The El Paso Museum of History offers visitors a bilingual, multi-cultural experience through exhibitions that focus on the history of El Paso del Norte (The Pass of the North). The permanent and rotating exhibitions in the museum’s six galleries feature history beginning from pre-Spanish contact to present.
The Devil You Say! The Saintly and not so Saintly, in Folk Art
2nd Floor, Gallery D
The Devil You Say! is an exhibition that aims to highlight the ascribed Christian concept of duality and how that concept has historically shaped folk-art practices in the Americas.
“The works selected for this exhibition come from a variety of cultures, representing centuries of creativity. The inspiration of many of the artists in our exhibition, most of them anonymous, stems from personal belief, often of a profound nature. Some creations emerged from workshop, or near workshop, environments, and were intended to meet market demands for devotional objects. Some works are decorative—others are intended to be used in a didactic or publicly devotional manner. Some works are intended to profit from a buyer’s unreasonable fear (or lack thereof), while others are objects of intense personal devotion, representing visions wildly abstracted from convention and difficult to reattach to established historical context. A few, defying any reasonable categorization, help keep the boundaries delightfully fuzzy.”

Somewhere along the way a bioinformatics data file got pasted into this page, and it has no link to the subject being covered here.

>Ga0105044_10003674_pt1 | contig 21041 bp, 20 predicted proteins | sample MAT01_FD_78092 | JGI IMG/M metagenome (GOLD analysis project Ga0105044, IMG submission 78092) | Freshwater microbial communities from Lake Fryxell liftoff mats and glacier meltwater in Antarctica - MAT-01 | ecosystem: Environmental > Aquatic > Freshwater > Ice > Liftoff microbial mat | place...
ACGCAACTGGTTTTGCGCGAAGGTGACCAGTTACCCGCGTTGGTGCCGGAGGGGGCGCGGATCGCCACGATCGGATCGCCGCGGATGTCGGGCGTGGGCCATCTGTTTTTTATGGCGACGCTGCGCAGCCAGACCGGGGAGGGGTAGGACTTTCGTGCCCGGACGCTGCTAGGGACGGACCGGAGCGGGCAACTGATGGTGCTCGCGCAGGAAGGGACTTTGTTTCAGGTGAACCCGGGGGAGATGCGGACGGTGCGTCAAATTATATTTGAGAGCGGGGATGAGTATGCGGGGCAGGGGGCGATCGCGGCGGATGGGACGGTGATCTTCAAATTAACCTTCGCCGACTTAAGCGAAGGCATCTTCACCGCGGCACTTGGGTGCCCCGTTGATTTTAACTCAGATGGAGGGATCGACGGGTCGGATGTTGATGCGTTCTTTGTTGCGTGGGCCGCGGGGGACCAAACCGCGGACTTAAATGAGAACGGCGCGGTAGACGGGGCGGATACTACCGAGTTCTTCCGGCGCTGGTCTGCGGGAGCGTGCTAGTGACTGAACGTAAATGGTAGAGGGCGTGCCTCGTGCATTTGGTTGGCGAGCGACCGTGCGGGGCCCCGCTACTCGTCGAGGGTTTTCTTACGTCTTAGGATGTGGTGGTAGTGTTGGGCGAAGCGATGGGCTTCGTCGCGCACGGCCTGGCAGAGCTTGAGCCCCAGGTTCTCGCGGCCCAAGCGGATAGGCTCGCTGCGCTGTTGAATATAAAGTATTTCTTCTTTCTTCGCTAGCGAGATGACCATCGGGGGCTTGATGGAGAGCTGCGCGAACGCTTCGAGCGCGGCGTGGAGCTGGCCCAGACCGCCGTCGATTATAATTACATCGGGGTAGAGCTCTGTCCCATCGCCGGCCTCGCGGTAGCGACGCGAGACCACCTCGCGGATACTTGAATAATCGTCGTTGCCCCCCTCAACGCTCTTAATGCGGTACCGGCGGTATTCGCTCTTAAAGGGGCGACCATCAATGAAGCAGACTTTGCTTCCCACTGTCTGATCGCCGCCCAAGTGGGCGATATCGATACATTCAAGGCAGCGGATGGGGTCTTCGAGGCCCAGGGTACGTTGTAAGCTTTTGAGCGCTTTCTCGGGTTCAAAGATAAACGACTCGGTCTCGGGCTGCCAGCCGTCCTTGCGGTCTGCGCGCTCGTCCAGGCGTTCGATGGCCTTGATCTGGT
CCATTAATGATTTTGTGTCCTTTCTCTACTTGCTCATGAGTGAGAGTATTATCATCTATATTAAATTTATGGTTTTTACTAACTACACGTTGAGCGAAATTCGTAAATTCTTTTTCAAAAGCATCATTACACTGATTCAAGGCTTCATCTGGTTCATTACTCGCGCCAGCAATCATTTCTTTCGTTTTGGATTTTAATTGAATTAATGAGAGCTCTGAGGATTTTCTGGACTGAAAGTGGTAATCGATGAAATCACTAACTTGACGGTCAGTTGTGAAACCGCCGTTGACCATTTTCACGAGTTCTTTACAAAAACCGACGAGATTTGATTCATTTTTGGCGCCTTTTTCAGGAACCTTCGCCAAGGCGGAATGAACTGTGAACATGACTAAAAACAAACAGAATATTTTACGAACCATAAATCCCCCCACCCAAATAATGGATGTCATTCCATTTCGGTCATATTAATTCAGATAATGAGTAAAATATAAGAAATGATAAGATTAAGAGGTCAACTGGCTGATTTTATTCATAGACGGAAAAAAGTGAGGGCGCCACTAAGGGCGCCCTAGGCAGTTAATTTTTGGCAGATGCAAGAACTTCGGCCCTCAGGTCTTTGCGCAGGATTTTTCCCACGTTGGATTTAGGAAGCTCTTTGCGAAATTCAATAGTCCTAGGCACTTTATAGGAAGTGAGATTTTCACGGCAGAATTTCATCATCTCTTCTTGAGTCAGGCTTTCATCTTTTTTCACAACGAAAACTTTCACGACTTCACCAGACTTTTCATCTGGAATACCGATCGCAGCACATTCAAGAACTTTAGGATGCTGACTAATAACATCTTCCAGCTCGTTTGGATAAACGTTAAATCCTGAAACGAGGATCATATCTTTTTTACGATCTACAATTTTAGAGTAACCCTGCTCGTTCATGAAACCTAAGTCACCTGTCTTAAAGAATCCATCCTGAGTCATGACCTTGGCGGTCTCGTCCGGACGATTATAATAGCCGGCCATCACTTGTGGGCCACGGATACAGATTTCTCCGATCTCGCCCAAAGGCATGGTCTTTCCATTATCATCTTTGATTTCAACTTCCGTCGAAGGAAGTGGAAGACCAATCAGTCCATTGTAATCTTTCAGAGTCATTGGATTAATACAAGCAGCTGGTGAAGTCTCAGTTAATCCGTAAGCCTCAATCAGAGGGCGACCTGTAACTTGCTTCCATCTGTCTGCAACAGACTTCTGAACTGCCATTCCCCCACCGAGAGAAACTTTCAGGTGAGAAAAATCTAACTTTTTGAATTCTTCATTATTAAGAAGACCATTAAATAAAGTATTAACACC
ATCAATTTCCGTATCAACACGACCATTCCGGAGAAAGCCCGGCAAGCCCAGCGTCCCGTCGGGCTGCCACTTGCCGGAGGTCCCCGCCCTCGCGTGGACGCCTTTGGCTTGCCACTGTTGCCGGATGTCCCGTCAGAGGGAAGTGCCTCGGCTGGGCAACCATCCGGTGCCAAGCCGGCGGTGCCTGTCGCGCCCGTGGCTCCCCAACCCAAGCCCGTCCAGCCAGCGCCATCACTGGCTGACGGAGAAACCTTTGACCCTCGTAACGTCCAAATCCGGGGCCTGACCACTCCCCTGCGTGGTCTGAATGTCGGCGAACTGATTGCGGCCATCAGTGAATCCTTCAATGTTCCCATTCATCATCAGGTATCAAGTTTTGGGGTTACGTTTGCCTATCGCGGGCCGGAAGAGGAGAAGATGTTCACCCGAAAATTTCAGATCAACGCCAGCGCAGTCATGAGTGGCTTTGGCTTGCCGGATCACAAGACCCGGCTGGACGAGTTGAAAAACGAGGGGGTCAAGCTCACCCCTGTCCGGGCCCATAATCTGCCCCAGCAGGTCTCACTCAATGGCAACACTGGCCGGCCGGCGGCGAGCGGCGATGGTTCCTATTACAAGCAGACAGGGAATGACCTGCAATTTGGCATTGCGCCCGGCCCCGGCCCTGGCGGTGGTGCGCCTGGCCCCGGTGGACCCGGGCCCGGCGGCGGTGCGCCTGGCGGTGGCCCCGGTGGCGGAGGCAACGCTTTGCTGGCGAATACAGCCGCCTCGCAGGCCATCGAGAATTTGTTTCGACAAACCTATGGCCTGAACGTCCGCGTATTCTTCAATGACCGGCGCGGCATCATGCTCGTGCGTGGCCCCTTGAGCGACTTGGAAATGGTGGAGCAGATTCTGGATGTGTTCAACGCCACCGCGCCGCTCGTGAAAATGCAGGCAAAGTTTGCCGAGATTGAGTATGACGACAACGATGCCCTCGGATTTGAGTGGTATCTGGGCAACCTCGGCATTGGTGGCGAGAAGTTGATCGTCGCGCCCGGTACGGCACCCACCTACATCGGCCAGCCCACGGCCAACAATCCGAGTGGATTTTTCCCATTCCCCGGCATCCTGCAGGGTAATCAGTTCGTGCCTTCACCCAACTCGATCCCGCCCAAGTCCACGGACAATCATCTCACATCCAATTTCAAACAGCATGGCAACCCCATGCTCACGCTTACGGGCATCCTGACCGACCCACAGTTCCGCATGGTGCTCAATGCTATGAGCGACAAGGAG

Michael T. Ricker, Collector
Tracks Across the Desert: More Than 100 Years of Railroad in El Paso
2nd Floor, Gallery C
The railroad boom of the 19th century ushered in a new and transformative era for transportation, technology, and economy in America—one that swept the Paso del Norte region along with it
Neighborhoods and Shared Memories: Sunset Heights
2nd Floor, Neighborhoods Gallery
This exhibition focuses on a thematic overview that covers one of El Paso's most historic neighborhoods through its focus on The People: You Are My Neighbor, Religion: Jewish Settlement and Catholic Community, Politics: City Building, Political Refuge and Migration, Architecture: All the Revivals and Prairie and Educational Significance: Public and Private during the early decades of the settlement.
Low & Slow: Lowrider Culture on the Border
1st Floor, Gallery B
In El Paso, Texas or Chuco, Tejas, the Lowrider is more than a weekend hobby. Lowriding is a way of life. It is not subculture to the Mexican American experience but part of a complex form of lived history and visual culture. It is a unique iteration of a deeply rooted tradition in auto-mobility. In El Paso, the lowrider could trace its earliest roots to the 1940s, most notably after the Second World War. Arguably, the trend originated in California and made its way to Texas.